One month before the largest wilderness bill of the last ten years was passed (the Emery County Public Land Management Act, signed into law as part of the John D. Dingell Jr. Conservation, Management, and Recreation Act on March 12, 2019), the Bureau of Land Management (BLM) rushed to issue a lease to drill in the heart of the Labyrinth Canyon Wilderness, which was formally designated as wilderness by the Dingell Act.

    The BLM had full knowledge that lands encompassing the leased area would soon be designated as wilderness—but went ahead and issued the lease anyway. SUWA protested that decision but the BLM’s state director rejected our challenge.

    Now, the agency has prepared a draft environmental assessment (EA) to approve a helium drilling project on this lease inside the wilderness. The public comment period is open through November 9, 2020.

    Click here to tell the BLM not to allow drilling in the heart of Labyrinth Canyon Wilderness!

    Aerial view of Labyrinth Canyon with lease area highlighted. Photo © Pete McBride/EcoFlight

    If allowed to proceed, the project will involve months of extensive construction in this remarkably quiet and remote place, including, at a minimum, road improvements (upgrading and graveling of existing two-tracks), well pad construction (5-7 acres of disturbance), pipelines, infrastructure on the well pad, and construction of a 10-acre processing facility on nearby Utah school trust lands. The project developer plans to drill at least two wells for helium, which requires a federal oil and gas lease to develop and which will have many of the same on-the-ground impacts as conventional oil and gas drilling.

    The Labyrinth Canyon section of the Green River, which was designated under the Wild and Scenic Rivers Act as a “Scenic” segment, is one of the most iconic, remote, and world-renowned river segments in the United States.

    Please contact the BLM today and tell them:

    • Labyrinth Canyon Wilderness is too special to drill (this includes the wilderness area itself as well as the adjacent Labyrinth Canyon Scenic segment of the Green River).
    • The area is very remote, quiet, and scenic, and industrialization of the area will significantly degrade—or destroy—these values.
    • Both the lease and this last-minute rush to approve development before a potential change in presidential administration highlights everything that is wrong with the Trump administration’s “energy dominance” agenda.

    Click here to submit your comments today.

    P.S. This Salt Lake Tribune article has more detail on how this lease was slipped in during the 11th hour before Labyrinth Canyon was designated as wilderness.

  • September 24th, 2020

    Trump administration forced to reverse course; rescind approval for oil/gas wells on public lands located less than a quarter-mile from the national monument; in greater sage-grouse Priority Habitat Management Area

    For Immediate Release 

    Contact: Landon Newell, Southern Utah Wilderness Alliance, 801-428-3991, landon@suwa.org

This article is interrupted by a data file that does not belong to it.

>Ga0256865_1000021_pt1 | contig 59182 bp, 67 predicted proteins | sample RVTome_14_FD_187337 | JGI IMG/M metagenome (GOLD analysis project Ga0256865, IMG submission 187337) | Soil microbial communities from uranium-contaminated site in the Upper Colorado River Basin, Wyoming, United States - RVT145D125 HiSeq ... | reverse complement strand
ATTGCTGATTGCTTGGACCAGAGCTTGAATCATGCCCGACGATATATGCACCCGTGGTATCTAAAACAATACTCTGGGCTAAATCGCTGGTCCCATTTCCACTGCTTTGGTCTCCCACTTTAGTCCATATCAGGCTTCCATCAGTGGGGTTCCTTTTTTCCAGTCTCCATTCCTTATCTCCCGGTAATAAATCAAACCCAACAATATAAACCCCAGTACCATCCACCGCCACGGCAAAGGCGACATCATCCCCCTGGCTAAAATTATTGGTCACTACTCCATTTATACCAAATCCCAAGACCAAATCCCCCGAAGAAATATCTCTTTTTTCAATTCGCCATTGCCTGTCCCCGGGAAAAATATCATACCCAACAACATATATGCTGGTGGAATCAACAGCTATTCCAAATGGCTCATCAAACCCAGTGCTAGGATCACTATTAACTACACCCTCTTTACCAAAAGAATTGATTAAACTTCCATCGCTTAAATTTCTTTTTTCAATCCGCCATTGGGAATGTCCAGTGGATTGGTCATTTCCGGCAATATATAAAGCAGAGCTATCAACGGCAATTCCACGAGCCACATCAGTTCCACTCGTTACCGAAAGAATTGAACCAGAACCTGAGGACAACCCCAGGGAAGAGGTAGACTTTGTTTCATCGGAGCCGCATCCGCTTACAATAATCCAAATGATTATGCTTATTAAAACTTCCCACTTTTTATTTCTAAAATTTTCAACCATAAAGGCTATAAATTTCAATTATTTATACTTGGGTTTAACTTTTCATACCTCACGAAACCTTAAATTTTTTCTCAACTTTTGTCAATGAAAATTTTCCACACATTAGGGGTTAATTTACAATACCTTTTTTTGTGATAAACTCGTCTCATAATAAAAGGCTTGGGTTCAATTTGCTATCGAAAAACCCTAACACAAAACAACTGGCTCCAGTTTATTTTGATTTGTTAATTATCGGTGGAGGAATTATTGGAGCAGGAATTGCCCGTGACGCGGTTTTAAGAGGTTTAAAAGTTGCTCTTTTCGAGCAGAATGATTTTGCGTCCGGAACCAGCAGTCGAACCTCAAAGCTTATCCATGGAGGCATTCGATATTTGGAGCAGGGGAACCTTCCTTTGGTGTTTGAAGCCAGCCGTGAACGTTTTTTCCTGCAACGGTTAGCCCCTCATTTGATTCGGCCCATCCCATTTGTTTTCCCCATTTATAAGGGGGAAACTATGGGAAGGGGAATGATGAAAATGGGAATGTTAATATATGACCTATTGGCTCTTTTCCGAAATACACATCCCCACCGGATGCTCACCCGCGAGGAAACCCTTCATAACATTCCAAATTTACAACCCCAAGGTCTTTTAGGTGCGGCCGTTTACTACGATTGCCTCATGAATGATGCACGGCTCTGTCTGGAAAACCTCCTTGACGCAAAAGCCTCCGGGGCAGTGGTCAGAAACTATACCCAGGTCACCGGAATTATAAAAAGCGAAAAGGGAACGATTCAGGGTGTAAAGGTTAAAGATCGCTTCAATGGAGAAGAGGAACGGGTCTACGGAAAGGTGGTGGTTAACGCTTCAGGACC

Salt Lake City, Utah (September 24, 2020) – The Trump administration recently announced that it has withdrawn its approval of an oil and gas drilling proposal on public lands at the edge of Dinosaur National Monument.

    In September 2019, the Bureau of Land Management approved the so-called Federal Pipeline Unit Wells project and the drilling of two oil and gas wells in a remote area just west of Dinosaur National Monument. The Southern Utah Wilderness Alliance (SUWA) appealed the local  manager’s approval of this project to the Bureau’s State Director.

    SUWA argued that the project, if implemented, would adversely impact the adjacent national monument, greater sage-grouse habitat, destroy agency-identified wilderness characteristics, and exacerbate the ongoing climate crisis—impacts the Bureau had failed to fully analyze and disclose. In his decision, the Deputy State Director for Lands and Minerals, the individual charged with overseeing the Bureau’s oil and gas program in Utah, agreed, reversed the local manager’s approval of the project, and ordered the agency to “complete additional [environmental] analysis.” The Deputy State Director’s decision grants a reprieve to one of Utah’s wildest and most remote landscapes. 

    “For years, the Bureau of Land Management has stubbornly refused to analyze and disclose the true costs of oil and gas development in Utah and across the West, even as the agency makes decisions that drive our country and the world into climate chaos,” said Landon Newell, staff attorney with the Southern Utah Wilderness Alliance. “The Deputy State Director did the right thing in setting it aside, which should lead to real scrutiny of the proposal.”

    “Piece by piece, well by well, we are working to dismantle decisions made by the Trump administration that threaten everything special about Utah’s wildest public lands and hasten the climate crisis,” said Steve Bloch, legal director with the Southern Utah Wilderness Alliance.  

    The large industrial equipment required for this drilling project, including tanker trucks, drill rigs, and fracking equipment, would have passed within one-fourth of a mile of Dinosaur National Monument. The monument is world-renowned for its remarkable density and diversity of prehistoric sites and artifacts—including petroglyphs and pictographs—and paleontological resources. The National Park Service has recognized the Monument “is one of the darkest places remaining in the United States. Because there is little light pollution here, you can see the stars of our Milky Way galaxy with startling clarity.” The proposed development also would have destroyed greater sage-grouse “priority” habitat—that is, habitat identified by BLM “as having the highest value to maintaining sustainable [greater sage-grouse] populations.”